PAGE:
He is probably most important as a songwriter. Among his compositions are “Little Red Rooster” and “Spoonful”. “You Need Love” was famously ripped off by Led Zeppelin as “Whole Lotta Love.”
    I was fortunate enough to see Dixon at the Chicago Blues Festival in 1989. I think.

  6. Huda says:

    NYT: I avoided the Natick at the VIZSLA /Zac intersection because by then I had gotten to the point of thinking: If in doubt, try a Z… It’s really the driving force of this puZZle.

    • JohnH says:

      That was a DNF for me. Not good. (Here, here on the importance of Willie Dixon.) R. H. Macy was easy for me, but then I’m a New Yorker. Then, too, maybe it’s not the end of the world, thank you, if every so often a New York newspaper has a New York clue.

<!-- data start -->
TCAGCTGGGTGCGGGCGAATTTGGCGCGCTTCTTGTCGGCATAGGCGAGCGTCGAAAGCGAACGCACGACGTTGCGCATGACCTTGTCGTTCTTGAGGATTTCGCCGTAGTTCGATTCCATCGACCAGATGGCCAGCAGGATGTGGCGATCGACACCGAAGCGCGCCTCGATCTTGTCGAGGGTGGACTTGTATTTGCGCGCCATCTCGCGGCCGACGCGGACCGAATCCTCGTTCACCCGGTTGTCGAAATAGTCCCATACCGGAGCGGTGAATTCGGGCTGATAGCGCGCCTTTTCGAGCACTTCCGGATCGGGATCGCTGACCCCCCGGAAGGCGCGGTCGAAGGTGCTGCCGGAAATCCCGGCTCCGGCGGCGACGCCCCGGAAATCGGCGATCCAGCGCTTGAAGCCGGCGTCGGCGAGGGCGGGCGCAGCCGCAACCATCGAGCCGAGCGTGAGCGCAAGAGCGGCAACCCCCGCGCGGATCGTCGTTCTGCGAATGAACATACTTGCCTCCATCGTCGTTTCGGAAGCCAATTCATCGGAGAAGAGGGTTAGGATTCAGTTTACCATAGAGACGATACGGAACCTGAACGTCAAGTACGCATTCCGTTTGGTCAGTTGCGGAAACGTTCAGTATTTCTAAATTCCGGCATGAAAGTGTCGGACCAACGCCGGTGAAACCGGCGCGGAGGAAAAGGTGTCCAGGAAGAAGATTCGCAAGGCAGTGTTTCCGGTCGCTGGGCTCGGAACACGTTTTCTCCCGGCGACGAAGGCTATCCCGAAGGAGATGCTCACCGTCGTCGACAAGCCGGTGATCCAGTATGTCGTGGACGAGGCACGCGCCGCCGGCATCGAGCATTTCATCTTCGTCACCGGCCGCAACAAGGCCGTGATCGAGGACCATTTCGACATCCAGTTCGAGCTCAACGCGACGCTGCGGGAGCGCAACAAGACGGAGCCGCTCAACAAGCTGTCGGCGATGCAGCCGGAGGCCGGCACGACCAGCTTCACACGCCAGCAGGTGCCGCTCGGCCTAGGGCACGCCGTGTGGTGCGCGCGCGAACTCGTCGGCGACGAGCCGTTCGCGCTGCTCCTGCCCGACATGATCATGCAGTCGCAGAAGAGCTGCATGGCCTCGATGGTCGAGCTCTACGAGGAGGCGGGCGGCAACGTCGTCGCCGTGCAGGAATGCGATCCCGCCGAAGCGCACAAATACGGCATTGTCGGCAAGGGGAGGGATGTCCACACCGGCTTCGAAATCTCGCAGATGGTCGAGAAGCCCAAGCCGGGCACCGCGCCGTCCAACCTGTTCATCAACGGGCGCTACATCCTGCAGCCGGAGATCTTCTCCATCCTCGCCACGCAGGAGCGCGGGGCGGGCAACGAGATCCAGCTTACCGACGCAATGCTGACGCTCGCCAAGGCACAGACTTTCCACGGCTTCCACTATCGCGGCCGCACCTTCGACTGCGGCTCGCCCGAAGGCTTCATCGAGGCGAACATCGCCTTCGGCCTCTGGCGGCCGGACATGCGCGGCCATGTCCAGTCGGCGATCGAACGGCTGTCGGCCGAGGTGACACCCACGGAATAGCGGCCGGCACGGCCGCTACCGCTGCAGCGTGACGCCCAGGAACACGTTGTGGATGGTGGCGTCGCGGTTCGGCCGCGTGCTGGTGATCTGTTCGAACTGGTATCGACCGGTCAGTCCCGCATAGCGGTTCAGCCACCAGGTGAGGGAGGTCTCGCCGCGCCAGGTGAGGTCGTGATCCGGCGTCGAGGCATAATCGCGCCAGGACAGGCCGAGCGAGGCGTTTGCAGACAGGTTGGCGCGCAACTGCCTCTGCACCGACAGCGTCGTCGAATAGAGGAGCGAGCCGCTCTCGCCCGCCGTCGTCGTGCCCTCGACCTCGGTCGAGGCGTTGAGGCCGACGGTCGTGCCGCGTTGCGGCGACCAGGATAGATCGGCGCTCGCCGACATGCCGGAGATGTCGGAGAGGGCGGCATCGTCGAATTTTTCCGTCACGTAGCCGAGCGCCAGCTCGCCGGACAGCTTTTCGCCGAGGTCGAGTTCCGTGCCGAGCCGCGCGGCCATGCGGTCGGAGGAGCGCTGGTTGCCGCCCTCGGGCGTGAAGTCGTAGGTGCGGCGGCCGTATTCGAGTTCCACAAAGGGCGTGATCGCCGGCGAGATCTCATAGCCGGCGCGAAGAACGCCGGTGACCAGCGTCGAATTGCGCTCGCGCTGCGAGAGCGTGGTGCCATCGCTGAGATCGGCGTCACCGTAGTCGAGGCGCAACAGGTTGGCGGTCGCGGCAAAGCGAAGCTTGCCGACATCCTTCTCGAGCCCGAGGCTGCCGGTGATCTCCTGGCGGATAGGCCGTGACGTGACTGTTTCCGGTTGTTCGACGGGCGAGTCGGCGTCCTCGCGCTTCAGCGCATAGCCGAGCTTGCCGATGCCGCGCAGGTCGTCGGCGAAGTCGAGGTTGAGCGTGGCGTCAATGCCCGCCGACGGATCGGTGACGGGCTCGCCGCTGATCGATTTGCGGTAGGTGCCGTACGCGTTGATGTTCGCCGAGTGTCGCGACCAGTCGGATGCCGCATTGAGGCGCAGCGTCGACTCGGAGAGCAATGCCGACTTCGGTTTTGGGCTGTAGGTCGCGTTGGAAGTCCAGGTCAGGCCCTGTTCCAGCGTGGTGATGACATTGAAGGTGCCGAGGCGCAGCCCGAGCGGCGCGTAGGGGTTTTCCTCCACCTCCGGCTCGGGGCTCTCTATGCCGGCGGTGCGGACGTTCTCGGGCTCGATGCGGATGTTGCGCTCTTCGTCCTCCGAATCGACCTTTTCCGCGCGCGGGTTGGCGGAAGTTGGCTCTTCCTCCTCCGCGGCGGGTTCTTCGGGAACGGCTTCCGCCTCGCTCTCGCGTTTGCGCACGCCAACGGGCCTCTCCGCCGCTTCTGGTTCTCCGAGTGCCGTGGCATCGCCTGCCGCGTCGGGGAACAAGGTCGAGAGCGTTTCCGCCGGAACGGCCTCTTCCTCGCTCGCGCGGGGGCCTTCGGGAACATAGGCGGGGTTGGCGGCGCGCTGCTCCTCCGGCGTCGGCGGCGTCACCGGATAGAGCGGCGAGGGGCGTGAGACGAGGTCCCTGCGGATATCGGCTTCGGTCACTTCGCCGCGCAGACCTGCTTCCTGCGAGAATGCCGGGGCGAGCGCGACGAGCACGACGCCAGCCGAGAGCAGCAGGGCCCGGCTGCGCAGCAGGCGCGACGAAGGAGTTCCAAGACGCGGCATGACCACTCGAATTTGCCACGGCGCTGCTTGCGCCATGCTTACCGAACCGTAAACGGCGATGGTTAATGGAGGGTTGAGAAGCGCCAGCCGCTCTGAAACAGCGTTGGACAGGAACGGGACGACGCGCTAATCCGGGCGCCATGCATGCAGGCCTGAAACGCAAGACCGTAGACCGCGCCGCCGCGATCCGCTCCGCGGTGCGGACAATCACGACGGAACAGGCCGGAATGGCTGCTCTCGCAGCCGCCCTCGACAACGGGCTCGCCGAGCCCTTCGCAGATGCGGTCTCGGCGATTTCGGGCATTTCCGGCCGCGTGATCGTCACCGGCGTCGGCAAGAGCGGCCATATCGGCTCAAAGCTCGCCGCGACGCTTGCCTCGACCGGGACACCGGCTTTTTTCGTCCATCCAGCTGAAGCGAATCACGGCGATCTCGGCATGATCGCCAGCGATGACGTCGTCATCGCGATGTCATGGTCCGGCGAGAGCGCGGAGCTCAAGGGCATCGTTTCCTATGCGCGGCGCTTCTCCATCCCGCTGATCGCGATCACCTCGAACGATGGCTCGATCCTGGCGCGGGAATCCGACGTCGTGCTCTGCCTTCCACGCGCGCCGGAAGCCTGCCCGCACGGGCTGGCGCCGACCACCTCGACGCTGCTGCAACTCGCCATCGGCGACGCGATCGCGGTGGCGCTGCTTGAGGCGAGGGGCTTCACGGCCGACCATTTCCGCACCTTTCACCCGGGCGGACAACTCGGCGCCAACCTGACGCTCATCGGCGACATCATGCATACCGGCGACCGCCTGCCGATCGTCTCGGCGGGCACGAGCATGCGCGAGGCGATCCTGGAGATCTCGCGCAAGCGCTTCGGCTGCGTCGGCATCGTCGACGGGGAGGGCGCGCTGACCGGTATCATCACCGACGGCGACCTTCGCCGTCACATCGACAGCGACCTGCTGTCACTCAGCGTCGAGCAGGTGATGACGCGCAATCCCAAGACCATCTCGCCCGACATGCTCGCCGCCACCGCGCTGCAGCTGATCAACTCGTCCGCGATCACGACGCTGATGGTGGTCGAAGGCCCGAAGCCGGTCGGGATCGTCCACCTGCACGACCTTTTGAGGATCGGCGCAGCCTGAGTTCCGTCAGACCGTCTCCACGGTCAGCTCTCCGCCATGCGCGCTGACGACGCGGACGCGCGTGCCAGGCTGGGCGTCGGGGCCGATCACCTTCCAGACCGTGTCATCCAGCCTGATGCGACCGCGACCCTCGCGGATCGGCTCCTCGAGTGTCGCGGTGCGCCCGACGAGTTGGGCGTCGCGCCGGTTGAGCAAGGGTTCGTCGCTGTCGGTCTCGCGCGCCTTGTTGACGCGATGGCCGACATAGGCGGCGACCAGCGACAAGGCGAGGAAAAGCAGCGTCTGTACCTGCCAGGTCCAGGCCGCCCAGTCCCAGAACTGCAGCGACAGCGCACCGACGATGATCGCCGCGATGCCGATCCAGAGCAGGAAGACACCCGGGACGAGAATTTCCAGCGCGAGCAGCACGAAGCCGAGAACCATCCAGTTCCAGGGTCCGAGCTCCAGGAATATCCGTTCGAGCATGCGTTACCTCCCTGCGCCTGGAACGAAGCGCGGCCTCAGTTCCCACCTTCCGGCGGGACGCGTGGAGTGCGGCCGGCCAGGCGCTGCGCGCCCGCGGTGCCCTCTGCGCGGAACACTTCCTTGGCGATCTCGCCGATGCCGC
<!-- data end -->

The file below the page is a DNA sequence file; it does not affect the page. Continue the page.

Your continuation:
7. pannonica says:

    TNY: Anyone else take the last across [Checking out] as DYING rather than EYING?

  8. marciem says:

    Hi! I left a note on yesterday’s comments but was probably too late for anyone to see it.

    RE: Jonesin’… I was hoping for some help with 52 Across: one of 30, for short = Nov.

    If this is a reference to “30 days hath November …etc”, I’m not seeing how it works.

  9. AVXW: I really wanted to put in 3.6 ROENTGEN for 1A [Neither great nor terrible], but it didn’t fit.

  10. Billy Boy says:

    WSJ so far no comments, I liked it as a former cager (Old-timey enough to be a diverting answer some day?) I sometimes try to get Shortz themers cold and did today making this fairly easy for me -TRIPLE DOUBLE, a fine basketball feat.

    NYT? Hoooo boy, the quality of the clue/answer pairs is all over the map, I even got the dog right somehow, but that was not consistent enough to be really fun. Plus the homophone IC is meh in this SLOVAK’s seat.